By Rhonda McBride

1:07 PM December 12, 2013

House Bill 77 was fast-tracked through the House last year, but stalled during the final days of the legislative session.

ANCHORAGE – The start of the next session of the state legislature is more than a month away, but the political fireworks over a natural resources bill are already flaring up.

House Bill 77 was fast-tracked through the House last year, but stalled during the final days of the session. Wednesday night, it was clear the debate over bill is far from dead.

More than 100 people crowded into a Downtown Anchorage meeting room to weigh in on HB 77. Some had to be turned away out of fear the room was over capacity and would violate fire codes.

Their main objection to HB 77: The measure’s impact on the public’s right to have a say in development and how much authority it would give the Department of Natural Resources.

“If you look at it real close like many people have, you can see it’s almost a communistic way of thinking,” said Ron Burnett with the Chuitna Citizens Coalition. “Now they’re going to take all the rights that we had, and they’re going to take them away from everybody until our government can say ‘no.’”

The bill is wide-ranging and addresses almost every facet of state land use, but what critics seem to object to the most is the bill’s impact on water use permits and water rights.

Under HB 77, only government agencies would be able to apply for water rights. The practice of allowing individuals, tribes and nonprofits to file would come to an end. Critics fear citizens would no longer be able to protect waterways near development and make sure nearby rivers and streams have an adequate flow of water.

Opponents believe the measure would also give state resource managers more authority to extend temporary water use permits — which they say would bypass the public process and make developers less accountable.

A number of Alaska Natives traveled from outside Anchorage, from places as far away as Bristol Bay and Glennallen, to protest the legislation. Their message: HB 77 could hurt fish, wildlife and subsistence.

“This bill removes the public’s right to provide comments on land use decisions that can change our lives forever,” said Peter Christopher, who represented the New Stuyahok Native Corporation.

The bill has been dubbed by some opponents as the “Silencing Alaskans Act.”

One of the organizers of the Anchorage meeting, Lindsey Bloom, who fishes commercially in Bristol Bay and Southeast Alaska, believes HB 77 potentially affects all Alaskans.

“I think everyone in the state who ever goes on state land should care about their right to public notice, their right to have standing, and their right to apply for reservations of water in salmon streams,” Bloom said.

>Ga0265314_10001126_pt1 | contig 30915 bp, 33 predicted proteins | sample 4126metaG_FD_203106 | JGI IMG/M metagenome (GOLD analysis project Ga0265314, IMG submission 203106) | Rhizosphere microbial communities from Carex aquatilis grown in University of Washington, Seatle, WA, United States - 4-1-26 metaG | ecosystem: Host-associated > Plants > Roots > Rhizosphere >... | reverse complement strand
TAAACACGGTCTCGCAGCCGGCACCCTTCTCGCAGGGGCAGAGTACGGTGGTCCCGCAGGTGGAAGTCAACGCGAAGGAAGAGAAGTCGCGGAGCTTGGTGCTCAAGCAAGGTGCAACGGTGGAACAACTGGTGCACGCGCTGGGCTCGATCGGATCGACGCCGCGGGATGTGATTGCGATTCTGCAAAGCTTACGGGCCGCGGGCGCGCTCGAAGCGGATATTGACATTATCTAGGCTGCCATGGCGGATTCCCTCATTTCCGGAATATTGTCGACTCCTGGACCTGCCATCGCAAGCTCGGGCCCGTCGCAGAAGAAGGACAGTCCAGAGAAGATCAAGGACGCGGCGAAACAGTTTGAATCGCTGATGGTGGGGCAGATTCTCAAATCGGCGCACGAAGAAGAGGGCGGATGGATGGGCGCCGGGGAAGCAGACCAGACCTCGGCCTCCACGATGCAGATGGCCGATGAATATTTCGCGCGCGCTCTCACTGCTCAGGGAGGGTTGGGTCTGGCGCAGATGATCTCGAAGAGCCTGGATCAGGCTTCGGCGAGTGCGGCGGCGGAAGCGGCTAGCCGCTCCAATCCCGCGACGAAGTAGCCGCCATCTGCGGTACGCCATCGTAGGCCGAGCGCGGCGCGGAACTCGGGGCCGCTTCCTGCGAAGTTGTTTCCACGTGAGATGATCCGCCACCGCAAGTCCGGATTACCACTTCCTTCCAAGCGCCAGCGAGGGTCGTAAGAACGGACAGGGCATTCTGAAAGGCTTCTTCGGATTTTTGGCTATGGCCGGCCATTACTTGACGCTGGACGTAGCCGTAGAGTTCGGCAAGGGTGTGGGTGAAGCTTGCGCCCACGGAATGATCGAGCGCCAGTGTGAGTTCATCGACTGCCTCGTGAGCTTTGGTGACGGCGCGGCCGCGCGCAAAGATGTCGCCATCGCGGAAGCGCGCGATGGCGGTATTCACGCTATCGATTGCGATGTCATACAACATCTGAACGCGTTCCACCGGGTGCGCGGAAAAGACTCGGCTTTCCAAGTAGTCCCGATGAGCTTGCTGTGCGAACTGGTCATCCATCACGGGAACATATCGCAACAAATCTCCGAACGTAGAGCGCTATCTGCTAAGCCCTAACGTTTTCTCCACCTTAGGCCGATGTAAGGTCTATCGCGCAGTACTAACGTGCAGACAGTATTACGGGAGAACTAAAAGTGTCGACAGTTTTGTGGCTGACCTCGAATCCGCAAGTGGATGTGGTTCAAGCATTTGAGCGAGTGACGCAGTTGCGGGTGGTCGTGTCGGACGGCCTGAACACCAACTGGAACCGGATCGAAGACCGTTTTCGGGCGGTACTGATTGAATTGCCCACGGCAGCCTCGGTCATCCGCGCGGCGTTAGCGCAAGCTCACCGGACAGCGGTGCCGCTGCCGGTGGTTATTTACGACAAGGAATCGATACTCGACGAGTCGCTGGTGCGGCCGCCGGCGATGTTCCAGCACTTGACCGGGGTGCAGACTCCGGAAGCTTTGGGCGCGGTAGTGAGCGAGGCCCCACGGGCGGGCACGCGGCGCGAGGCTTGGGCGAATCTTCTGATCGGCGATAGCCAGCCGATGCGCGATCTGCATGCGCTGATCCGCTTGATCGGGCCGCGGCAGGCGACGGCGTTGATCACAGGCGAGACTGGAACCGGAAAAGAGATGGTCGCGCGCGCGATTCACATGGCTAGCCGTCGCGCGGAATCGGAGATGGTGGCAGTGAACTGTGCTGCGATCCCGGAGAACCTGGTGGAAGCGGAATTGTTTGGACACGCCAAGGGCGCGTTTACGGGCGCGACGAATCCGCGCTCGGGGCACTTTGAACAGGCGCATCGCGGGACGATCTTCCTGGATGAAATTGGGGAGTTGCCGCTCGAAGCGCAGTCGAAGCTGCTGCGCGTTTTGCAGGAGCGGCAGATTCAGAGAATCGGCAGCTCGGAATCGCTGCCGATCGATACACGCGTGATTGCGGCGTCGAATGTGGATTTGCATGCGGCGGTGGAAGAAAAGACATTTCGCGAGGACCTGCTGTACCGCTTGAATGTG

Tom Crafford, who is director of the DNR’s Office of Project Management and Permitting, believes critics have exaggerated HB 77’s impact on the public process but also acknowledges that the public’s role will change.

“We think the bill strikes a more appropriate balance between public participation and permitting efficiency,” Crafford said. “Ultimately, if the public is asked to comment on everything that DNR does, then we’re totally consumed with the public process and very little gets done.”

The bill’s supporters believe it will streamline the permitting process and help to promote development.

Sen. Peter Micciche, a Soldotna Republican, likes to think of himself as a strong supporter of development, but he opposed HB 77 during the last session.

He had hoped DNR would hold a series of public hearings across the state, but when the agency didn’t, he decided to hold his own meetings in Homer and Soldotna this week to give people in his district a voice.

Micciche said his hearings were not connected to the Anchorage meeting on Tuesday night, but they were also heavily attended with overwhelming opposition to HB 77.

The Soldotna meeting on Monday drew a crowd of more than a 100. Micciche said he knew almost everyone in the room.

“If you think about who came to the meeting — oil field workers and miners and commercial fishermen — they typically lean a little bit more to the right,” Micciche said. “And they’re concerned about some of the aspects of HB 77.”

Micciche said the Homer meeting on Tuesday lasted for four hours, and he was impressed with the thoughtful comments he heard. Micciche hopes that HB 77 can be improved upon in the next session, to give the public more protections, while at the same time providing DNR with more tools to do its job.

The passage of the bill is one of Gov. Sean Parnell’s top priorities.